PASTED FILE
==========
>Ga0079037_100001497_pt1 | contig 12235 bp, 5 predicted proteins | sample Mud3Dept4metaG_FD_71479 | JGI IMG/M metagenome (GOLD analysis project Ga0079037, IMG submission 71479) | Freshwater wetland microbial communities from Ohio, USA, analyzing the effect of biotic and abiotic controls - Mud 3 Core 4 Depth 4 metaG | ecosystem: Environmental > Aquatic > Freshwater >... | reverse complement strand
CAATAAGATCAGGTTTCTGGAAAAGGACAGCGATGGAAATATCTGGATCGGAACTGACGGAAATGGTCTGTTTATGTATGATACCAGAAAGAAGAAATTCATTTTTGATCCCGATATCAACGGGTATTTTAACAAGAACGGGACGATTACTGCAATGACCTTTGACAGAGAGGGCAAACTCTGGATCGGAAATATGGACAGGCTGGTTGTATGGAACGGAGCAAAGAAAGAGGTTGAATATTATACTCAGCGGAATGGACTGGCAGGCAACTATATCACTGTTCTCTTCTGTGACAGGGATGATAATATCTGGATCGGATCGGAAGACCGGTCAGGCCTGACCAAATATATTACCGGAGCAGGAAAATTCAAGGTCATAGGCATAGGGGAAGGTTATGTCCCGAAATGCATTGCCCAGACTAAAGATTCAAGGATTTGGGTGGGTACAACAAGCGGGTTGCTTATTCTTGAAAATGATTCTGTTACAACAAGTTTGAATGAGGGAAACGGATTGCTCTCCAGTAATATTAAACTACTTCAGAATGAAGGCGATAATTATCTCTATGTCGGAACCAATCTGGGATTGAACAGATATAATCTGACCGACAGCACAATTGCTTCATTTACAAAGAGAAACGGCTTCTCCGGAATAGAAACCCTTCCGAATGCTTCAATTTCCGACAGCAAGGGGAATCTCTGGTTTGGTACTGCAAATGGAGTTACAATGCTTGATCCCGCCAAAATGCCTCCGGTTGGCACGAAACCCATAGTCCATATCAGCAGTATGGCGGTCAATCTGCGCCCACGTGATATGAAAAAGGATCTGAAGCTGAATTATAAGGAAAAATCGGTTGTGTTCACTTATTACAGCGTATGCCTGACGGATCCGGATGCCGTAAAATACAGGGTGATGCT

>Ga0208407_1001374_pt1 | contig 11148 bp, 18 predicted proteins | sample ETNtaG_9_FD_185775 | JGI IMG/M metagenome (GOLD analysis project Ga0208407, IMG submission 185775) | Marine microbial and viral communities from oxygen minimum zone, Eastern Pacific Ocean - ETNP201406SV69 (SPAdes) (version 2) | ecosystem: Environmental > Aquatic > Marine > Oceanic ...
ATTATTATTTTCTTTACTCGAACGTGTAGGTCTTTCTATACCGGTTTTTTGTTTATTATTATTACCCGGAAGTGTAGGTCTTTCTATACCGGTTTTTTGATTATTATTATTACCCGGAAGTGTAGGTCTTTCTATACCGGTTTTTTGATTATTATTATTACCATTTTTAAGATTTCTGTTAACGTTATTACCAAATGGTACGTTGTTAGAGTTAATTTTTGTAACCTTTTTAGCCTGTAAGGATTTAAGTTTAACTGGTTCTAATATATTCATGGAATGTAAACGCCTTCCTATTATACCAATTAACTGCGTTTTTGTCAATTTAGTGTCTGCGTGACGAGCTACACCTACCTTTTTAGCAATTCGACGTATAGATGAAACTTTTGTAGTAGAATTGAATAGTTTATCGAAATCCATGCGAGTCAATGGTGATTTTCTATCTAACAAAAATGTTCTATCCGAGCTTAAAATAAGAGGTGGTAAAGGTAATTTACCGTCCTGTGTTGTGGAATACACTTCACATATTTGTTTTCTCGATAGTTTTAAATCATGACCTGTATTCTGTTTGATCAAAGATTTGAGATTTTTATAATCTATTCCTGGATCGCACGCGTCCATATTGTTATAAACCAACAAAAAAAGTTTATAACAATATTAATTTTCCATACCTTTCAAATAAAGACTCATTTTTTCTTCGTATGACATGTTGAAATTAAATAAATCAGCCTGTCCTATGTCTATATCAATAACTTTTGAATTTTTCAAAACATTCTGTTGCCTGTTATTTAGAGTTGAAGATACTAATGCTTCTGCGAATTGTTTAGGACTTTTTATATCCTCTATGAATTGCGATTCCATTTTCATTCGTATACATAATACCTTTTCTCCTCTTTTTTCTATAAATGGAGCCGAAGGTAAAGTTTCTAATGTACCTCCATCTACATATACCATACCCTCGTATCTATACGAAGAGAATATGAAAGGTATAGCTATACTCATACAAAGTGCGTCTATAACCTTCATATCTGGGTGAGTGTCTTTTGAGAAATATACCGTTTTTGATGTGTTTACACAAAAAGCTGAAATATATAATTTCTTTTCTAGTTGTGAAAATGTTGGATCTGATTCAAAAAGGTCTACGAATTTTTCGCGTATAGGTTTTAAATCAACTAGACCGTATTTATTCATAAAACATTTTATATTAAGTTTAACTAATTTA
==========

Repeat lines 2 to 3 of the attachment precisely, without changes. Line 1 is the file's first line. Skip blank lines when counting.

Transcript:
CAATAAGATCAGGTTTCTGGAAAAGGACAGCGATGGAAATATCTGGATCGGAACTGACGGAAATGGTCTGTTTATGTATGATACCAGAAAGAAGAAATTCATTTTTGATCCCGATATCAACGGGTATTTTAACAAGAACGGGACGATTACTGCAATGACCTTTGACAGAGAGGGCAAACTCTGGATCGGAAATATGGACAGGCTGGTTGTATGGAACGGAGCAAAGAAAGAGGTTGAATATTATACTCAGCGGAATGGACTGGCAGGCAACTATATCACTGTTCTCTTCTGTGACAGGGATGATAATATCTGGATCGGATCGGAAGACCGGTCAGGCCTGACCAAATATATTACCGGAGCAGGAAAATTCAAGGTCATAGGCATAGGGGAAGGTTATGTCCCGAAATGCATTGCCCAGACTAAAGATTCAAGGATTTGGGTGGGTACAACAAGCGGGTTGCTTATTCTTGAAAATGATTCTGTTACAACAAGTTTGAATGAGGGAAACGGATTGCTCTCCAGTAATATTAAACTACTTCAGAATGAAGGCGATAATTATCTCTATGTCGGAACCAATCTGGGATTGAACAGATATAATCTGACCGACAGCACAATTGCTTCATTTACAAAGAGAAACGGCTTCTCCGGAATAGAAACCCTTCCGAATGCTTCAATTTCCGACAGCAAGGGGAATCTCTGGTTTGGTACTGCAAATGGAGTTACAATGCTTGATCCCGCCAAAATGCCTCCGGTTGGCACGAAACCCATAGTCCATATCAGCAGTATGGCGGTCAATCTGCGCCCACGTGATATGAAAAAGGATCTGAAGCTGAATTATAAGGAAAAATCGGTTGTGTTCACTTATTACAGCGTATGCCTGACGGATCCGGATGCCGTAAAATACAGGGTGATGCT

>Ga0208407_1001374_pt1 | contig 11148 bp, 18 predicted proteins | sample ETNtaG_9_FD_185775 | JGI IMG/M metagenome (GOLD analysis project Ga0208407, IMG submission 185775) | Marine microbial and viral communities from oxygen minimum zone, Eastern Pacific Ocean - ETNP201406SV69 (SPAdes) (version 2) | ecosystem: Environmental > Aquatic > Marine > Oceanic ...